Arnold Wesker (also known as The Ventriloquist) is a villain from the Batman series. He is always seen with the puppet Scarface. Many people believe he is crazy, and just puppeteering Scarface, but he believes Scarface took possession over him.
In Detective Comics #818, an issue later included in the trade paperback Batman: Face the Face, Wesker is murdered by an unseen assailant. The puppet Scarface is stepped on and its head crushed. The dying Wesker uses Scarface's hand to leave a clue regarding his murder: a street name. Later in the storyline, it is revealed that Tally Man, acting as an enforcer for the Great White Shark, is responsible for the murder.
During the Blackest Night crossover, Wesker is among the many deceased villains that received a Black Lantern power ring and is reanimated into a Black Lantern. Using his power ring, Wesker creates a construct of Scarface made of black energy. He is shown murdering many police officers.
In the New 52 continuity, Arnold Wesker is now living, his death apparently erased from reality in the DC Universe. He appears in Batman: The Dark Knight #2, in which he is implied to be in possession of the Venom steroid, and he clashes briefly with Nightwing.
During and after DC Rebirth, Arnold Wesker is recruited into Batman's temporary Suicide Squad to retrieve Psycho-Pirate from Peña Duro prison as he was the only person to be immune to villains emotion manipulation, due to his Scarface persona being the dominating side of his personality. It is later revealed that he was working for Bane in a plot to take control of Gotham City and then served as Flashpoint Batman's butler.
Scarface is a villain from the Batman series. He is not a human, but a puppet. He is being controlled by the Ventriloquist.
The Ventriloquist believes that the puppet controls him, because it is possessed by the souls that died beneath the tree from which he was made. Most people believe the Ventriloquist controls Scarface, and uses Scarface to commit his crimes.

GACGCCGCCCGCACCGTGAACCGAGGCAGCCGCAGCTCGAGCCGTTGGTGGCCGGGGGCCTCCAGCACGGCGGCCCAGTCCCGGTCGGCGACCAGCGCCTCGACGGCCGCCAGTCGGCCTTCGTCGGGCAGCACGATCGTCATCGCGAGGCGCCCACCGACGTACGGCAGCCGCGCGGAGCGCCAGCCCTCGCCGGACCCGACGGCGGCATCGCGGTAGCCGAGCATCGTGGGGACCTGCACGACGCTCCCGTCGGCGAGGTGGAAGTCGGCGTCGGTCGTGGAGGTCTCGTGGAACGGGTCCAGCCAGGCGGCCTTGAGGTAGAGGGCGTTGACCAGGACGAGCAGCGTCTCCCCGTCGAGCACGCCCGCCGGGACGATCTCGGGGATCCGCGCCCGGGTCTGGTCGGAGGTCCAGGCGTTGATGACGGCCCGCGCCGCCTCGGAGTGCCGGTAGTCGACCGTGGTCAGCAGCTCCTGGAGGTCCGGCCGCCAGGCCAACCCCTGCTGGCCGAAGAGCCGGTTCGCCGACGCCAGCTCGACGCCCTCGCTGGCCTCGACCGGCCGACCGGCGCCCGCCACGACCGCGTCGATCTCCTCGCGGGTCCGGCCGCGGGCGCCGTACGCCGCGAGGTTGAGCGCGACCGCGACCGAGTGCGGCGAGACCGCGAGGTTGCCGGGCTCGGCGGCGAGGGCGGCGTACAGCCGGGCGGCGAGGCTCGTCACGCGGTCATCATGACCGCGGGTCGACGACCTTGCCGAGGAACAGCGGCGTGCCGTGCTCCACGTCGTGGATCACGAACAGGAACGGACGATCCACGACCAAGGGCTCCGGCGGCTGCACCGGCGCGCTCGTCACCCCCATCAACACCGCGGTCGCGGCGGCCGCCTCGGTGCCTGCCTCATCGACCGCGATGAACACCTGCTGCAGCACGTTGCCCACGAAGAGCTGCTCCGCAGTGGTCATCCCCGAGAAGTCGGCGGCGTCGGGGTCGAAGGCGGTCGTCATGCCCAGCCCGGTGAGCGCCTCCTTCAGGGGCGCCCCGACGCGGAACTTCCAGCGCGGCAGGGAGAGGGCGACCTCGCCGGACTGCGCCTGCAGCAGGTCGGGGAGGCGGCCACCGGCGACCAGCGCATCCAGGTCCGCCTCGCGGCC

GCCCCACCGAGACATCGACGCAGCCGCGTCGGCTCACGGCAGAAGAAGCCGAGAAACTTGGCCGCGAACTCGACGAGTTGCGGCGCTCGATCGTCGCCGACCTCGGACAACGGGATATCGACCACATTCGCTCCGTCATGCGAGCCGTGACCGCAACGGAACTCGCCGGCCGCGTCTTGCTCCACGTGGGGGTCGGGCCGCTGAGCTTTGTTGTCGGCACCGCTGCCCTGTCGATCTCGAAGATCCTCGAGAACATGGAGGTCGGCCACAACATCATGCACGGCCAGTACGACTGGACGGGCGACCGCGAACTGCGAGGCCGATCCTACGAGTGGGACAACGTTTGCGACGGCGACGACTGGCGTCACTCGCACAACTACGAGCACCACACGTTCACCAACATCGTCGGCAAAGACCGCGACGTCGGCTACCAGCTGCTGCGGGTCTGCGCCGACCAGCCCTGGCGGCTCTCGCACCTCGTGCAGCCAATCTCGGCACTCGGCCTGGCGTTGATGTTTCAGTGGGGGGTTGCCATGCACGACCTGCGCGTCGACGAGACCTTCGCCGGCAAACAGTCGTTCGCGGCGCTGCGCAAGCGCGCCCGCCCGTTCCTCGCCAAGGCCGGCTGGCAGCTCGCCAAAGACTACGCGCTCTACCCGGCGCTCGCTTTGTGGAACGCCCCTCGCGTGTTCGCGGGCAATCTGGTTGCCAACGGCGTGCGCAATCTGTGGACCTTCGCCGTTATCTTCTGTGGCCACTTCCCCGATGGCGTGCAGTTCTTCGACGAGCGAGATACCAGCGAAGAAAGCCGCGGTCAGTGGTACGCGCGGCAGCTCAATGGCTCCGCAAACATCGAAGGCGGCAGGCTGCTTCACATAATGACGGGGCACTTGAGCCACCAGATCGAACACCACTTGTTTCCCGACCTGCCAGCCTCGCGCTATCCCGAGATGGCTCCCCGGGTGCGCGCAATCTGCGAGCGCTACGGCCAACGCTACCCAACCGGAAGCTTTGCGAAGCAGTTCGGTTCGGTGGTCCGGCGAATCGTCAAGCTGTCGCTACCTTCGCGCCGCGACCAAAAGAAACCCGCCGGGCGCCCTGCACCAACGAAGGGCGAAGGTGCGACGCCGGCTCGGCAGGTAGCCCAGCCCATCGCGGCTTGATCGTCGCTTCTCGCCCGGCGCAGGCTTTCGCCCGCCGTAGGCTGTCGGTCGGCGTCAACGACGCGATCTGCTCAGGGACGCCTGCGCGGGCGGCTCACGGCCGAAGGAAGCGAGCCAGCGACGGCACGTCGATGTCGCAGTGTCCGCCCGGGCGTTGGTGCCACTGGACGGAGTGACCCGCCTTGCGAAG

Batman: Arkham Asylum
The Ventriloquist doesn't appear in the game Batman: Arkham Asylum. One of the Riddler's riddles revolves around him.
He has an entry in the Character Bios. His profile states:
Arnold Wesker was a timid orphan whose deep repression erupted in a barroom brawl, resulting in him being send to Blackgate Prison. There he encountered the puppet Scarface, and promptly murdered the man who'd carved the puppet. The two are now inseparable, with Scarface directing a series of criminal activities. While most believe that Wesker is simply acting out a second personality through the puppet, Wesker sees himself as a reluctant lackey who merely does his puppet's bidding.
Scarface is not an actual villain in the videogame Batman: Arkham Asylum. He can only be seen in the closet in the warden's office, and on the televisions. One of The Riddler's riddles revolves around him. He has an entry in the Character bios. His profile states: Gotham's Blackgate Penitentiary once had a Gallows Tree from which 313 criminals with death sentence were hanged.